Of course you can share your photos and experiences with your friends on facebook or other social media.
Yes, you can write an online blog about the excitement of your trip as long as you are not a professional journalist. However, we require that you inform us in advance about what you want to write about. We may give you some tips as well. Due to the country’s isolation, people in the DPRK are very worried about how their country is seen by the outside world, so we kindly ask you to keep this in mind. If you are writing a blog about North Korea and the political situation already, although not for a major media company, this may be regarded as journalism by the DPRK authorities. If you do, please be honest and say so, as we may check together with the embassy and clarify your status.
This is not a problem at all (neither vice versa). Although you may have been to South Korea before, you are very welcome to visit the DPRK. If you have a North Korean stamp in your passport and travel to South Korea, the immigration officer might look at you in a strange way, but that’s all.
Of course we don’t know for sure, although it is highly unlikely that an ordinary tourist is of such interest to the North Koreans, that it would actually make sense surveiling him/her. We can only speak from our own experience in North Korea. Although it is certainly true that tourist cannot move around as freely as in other countries, we never had the feeling of being surveiled. We don’t know a 100%, but hey, that’s part of the excitement and mystery of such a journey as well!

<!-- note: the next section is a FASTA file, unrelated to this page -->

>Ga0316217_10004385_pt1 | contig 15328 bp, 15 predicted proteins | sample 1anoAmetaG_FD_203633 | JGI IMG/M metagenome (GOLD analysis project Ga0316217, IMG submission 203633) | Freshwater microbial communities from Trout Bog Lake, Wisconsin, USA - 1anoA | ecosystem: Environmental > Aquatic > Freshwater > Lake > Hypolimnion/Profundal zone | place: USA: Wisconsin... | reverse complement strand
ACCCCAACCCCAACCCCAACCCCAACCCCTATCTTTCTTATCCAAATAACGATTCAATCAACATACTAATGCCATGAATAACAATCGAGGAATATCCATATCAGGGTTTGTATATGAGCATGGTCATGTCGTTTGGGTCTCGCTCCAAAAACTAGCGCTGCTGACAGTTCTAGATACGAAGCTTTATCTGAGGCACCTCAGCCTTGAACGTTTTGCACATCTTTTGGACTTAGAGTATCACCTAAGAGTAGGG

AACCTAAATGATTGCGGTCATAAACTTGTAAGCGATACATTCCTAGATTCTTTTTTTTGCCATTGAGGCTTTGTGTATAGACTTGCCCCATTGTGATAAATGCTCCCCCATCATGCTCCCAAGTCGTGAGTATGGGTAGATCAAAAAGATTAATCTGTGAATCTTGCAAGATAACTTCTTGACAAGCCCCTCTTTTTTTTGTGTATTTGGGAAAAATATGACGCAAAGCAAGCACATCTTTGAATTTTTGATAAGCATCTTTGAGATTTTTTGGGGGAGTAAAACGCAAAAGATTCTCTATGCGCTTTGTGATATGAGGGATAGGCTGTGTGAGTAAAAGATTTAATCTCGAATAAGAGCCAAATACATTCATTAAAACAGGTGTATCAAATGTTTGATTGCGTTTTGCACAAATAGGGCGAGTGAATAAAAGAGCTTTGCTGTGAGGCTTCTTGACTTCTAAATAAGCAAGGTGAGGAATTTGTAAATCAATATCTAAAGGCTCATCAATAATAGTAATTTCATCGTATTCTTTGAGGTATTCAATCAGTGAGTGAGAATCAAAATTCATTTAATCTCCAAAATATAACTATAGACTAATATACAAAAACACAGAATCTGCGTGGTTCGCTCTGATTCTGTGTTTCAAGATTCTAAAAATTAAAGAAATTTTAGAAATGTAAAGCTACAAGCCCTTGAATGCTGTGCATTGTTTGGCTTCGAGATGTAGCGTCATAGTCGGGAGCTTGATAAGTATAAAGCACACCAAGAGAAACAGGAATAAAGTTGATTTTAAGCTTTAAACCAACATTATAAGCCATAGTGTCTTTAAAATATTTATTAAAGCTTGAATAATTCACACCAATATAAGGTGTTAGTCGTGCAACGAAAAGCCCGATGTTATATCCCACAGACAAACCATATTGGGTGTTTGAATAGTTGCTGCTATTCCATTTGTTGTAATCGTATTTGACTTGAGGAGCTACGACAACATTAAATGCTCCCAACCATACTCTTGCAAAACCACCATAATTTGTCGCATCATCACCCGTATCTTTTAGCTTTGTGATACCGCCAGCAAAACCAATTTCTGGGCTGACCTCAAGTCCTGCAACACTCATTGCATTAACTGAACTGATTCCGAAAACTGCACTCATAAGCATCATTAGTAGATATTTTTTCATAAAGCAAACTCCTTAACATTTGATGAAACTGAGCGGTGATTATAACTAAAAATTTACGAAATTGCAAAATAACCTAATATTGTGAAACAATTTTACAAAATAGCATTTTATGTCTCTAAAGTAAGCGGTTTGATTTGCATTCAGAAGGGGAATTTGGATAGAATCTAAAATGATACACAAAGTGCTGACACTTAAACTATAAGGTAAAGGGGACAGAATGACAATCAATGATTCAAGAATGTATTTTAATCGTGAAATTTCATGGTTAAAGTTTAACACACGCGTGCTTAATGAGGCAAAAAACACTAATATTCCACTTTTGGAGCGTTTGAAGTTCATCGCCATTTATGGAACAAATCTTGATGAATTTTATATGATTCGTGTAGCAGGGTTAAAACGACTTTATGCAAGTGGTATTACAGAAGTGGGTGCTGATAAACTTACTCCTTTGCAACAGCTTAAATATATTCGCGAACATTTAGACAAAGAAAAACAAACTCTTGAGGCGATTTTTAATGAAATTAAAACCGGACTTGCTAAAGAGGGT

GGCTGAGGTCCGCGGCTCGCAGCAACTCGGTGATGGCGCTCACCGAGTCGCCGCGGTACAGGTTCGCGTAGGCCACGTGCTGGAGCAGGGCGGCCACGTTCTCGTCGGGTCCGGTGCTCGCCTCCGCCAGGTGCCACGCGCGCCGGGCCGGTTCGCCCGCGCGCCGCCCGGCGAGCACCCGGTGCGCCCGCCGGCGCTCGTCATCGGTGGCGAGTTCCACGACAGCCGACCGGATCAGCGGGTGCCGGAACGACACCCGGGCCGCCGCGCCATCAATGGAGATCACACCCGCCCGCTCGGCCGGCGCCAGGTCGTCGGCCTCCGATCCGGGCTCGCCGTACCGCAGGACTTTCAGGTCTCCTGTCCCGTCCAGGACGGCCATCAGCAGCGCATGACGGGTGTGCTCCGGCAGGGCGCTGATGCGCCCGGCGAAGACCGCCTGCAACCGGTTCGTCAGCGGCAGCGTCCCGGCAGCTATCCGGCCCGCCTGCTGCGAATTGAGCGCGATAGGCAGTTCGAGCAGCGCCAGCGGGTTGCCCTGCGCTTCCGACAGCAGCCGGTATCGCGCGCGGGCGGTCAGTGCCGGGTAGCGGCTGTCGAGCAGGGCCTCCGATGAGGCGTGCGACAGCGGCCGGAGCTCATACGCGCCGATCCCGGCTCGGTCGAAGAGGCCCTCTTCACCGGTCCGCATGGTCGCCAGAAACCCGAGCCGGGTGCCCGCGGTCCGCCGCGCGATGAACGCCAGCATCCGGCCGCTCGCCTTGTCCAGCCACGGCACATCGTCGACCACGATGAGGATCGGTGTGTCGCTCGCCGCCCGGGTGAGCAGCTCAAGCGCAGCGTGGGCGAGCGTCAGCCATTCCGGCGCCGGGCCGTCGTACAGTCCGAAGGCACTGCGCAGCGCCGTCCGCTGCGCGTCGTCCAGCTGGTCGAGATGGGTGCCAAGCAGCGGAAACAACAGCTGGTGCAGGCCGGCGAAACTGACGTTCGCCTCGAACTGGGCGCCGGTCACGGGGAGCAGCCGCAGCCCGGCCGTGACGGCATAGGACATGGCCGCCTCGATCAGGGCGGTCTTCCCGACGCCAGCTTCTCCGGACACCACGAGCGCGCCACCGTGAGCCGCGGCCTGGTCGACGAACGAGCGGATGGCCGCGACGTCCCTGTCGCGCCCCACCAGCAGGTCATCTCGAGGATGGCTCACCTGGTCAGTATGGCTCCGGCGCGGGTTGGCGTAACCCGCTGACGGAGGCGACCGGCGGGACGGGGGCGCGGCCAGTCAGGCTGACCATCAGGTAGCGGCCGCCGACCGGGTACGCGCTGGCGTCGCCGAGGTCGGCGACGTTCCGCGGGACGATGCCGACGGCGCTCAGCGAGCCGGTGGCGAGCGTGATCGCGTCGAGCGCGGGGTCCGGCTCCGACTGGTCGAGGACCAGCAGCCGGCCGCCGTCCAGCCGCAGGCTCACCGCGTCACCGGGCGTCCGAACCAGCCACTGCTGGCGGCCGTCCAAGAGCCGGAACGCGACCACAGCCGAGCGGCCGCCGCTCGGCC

Yes, no need to surrender mobile phones anymore. Laptops, tablets and music playes can be taken in as well. You can even buy a simcard to call your friends and family abroad during your trip. Even 3G-Internet-Access is possible. However, such luxuries are not cheap. Please contact us if you want to know about the exact prices.
You will be surprised, the food in the hotels is generally of very high quality compared to other parts of Asia. The only problem might be that the food could turn out as a bit too spicy for some peoples‘ stomaches. Just as a precaution, we adivise our customers with sensitive stomachs to cary with them a first aid travel kit providing medication against diarrhoea.
No! Just tell us your special food requests upon the time of booking and we will pass it on to our Korean partners from KITC who will ensure you get the food you want and that you don’t have to compromise on that issue.
In the highly unlikely case that you get seriously sick or have an accident during the tour, there is a dedicated hospital for foreigners and diplomats in Pyongyang, where you can get good medical treatment. However, to avoid that you don’t have to pay for the cost of such treatment, make sure that you have an appropriate medical insurance in place when coming to the DPRK. This insurance should also cover a worst case scenario, such as the transport to your home country if you have to terminate your tour early due to health issues.